Friday, December 28, 2007

In passing

The usual Christmas media slowdown has hit with a vengeance, meaning I have little to blog about. But here's a few things noticed in passing:

British Prime Minister Gordon Brown's plans to extend the period for which suspected terrorists may be detained without charge to 42 days has been dealt a fatal blow, with a survey of MP's showing enough Labour backbenchers will revolt to ensure it fails, on top of the Director of Public prosecutions joining the chorus and saying that the extension is unnecessary. The UK already has the longest terror detention limit of any democracy (check out the graph here), for no real reason than a desire from successive New Labour PM's to whip up public fear and appear "tough on terror". Civilised counties treat terrorists under the same rules as ordinary criminals - which usually means they must be charged within a couple of days, or released.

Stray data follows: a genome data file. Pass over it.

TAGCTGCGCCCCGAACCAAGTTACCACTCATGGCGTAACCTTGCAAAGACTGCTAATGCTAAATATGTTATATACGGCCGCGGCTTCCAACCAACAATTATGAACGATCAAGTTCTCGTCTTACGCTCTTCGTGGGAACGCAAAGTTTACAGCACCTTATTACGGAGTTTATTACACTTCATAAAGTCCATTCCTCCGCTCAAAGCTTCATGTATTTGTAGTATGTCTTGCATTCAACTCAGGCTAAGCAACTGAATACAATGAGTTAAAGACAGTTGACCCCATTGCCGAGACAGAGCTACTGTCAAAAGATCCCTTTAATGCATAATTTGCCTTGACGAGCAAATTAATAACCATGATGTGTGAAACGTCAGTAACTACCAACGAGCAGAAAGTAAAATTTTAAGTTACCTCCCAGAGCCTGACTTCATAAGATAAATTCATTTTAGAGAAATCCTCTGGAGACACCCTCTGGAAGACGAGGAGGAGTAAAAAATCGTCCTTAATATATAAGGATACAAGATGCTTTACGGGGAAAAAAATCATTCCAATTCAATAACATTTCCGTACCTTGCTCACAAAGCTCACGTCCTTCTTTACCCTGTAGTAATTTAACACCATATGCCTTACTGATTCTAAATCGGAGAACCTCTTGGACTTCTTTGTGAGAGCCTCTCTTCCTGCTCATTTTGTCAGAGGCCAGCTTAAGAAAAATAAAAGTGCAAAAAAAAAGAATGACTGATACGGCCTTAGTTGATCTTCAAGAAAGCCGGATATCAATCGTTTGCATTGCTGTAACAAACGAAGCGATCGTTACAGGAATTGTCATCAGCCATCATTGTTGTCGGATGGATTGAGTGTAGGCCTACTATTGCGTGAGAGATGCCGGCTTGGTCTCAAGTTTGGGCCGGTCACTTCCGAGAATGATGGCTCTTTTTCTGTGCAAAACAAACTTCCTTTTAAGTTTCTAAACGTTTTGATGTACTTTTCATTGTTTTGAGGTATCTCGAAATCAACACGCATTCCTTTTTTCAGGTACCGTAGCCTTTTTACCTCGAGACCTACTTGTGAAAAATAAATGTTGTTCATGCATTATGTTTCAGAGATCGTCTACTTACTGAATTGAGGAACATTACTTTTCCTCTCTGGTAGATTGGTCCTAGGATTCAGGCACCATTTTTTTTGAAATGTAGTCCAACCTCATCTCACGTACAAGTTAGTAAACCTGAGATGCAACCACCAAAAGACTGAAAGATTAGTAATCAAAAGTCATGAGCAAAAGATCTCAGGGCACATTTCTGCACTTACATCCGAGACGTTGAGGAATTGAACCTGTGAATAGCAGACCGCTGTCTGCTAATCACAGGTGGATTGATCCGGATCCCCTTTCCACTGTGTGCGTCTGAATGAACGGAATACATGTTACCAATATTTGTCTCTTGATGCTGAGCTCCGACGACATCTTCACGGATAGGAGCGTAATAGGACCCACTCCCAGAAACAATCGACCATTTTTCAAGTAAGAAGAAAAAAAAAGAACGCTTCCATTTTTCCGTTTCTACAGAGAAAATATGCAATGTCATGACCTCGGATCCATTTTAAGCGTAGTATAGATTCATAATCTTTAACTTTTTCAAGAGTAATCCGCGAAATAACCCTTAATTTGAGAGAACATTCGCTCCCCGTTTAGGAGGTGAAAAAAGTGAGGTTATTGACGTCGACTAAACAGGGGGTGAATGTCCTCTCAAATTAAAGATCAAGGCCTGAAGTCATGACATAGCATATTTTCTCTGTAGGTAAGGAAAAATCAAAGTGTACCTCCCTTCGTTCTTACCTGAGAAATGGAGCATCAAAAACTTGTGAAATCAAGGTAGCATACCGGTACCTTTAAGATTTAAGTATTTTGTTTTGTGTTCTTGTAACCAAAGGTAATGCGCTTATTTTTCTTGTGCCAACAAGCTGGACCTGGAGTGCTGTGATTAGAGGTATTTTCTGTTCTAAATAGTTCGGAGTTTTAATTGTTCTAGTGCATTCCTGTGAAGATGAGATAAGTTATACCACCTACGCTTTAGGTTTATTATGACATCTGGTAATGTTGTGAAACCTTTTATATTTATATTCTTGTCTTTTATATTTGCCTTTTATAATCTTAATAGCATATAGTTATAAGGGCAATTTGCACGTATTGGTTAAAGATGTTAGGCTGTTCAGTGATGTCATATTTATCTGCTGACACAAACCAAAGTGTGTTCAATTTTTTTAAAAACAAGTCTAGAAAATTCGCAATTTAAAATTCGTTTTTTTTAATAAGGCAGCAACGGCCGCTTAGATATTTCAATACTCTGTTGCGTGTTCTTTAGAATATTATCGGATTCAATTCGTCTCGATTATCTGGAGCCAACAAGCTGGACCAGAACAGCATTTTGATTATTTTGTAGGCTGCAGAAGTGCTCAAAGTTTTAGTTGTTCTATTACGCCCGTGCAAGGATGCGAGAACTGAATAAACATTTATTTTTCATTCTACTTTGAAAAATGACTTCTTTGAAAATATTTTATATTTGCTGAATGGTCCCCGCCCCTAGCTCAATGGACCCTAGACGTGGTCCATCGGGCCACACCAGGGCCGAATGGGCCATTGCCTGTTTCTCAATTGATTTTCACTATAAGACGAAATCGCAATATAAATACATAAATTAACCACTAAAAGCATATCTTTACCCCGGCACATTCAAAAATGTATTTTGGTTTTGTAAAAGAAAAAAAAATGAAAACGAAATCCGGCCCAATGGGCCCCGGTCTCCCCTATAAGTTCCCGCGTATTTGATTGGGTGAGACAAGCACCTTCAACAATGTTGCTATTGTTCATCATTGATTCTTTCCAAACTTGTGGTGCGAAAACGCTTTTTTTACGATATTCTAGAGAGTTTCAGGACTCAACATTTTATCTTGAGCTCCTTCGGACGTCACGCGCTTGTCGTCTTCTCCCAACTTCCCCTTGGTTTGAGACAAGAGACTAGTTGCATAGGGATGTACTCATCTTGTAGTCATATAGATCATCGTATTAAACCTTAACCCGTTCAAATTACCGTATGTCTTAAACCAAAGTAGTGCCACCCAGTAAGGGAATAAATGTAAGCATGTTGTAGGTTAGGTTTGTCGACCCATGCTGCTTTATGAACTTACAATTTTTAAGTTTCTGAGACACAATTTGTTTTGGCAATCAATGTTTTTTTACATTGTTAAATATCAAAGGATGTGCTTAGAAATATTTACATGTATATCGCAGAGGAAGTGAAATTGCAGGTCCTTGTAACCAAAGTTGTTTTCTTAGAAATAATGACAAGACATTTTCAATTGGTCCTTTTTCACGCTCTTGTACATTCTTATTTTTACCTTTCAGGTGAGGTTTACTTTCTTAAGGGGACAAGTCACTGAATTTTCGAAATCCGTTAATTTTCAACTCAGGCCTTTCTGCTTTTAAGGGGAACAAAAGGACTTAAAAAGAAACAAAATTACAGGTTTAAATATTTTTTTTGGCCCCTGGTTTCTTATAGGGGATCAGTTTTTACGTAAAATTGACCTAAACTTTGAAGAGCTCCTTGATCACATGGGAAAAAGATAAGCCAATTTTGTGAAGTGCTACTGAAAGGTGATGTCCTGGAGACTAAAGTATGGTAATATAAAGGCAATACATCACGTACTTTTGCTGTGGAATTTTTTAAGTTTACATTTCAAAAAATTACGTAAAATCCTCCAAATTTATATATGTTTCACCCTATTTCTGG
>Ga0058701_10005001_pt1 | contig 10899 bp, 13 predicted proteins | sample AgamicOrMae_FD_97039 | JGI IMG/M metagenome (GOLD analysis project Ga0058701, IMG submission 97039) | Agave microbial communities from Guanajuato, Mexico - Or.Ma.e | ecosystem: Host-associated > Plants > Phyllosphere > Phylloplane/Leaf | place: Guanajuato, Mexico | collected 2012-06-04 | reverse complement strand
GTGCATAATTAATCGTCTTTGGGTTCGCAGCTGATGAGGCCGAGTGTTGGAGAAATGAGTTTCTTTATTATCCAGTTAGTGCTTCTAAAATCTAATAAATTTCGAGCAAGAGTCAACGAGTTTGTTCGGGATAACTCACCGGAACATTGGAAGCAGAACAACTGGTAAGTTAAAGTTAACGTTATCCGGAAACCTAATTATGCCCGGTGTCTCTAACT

Paul Krugman points out that even though opinion in the US has turned thoroughly against Bush and his war in Iraq, Serious Foreign Policy Professionals are still in denial, and regard those who opposed the war from the outset (as opposed to those who jumped on the bandwagon when the sheer stupidity of the idea moved from being obvious to irrefutable) with suspicion. No doubt they'll come up with a label for us, just as their forebears came up with "premature anti-fascist" to describe those who thought that Hitler was bad before 1939.

And over at Capitalism Bad, Tree Pretty, Maia reminds us why we shouldn't shop at Bunnings this xmas...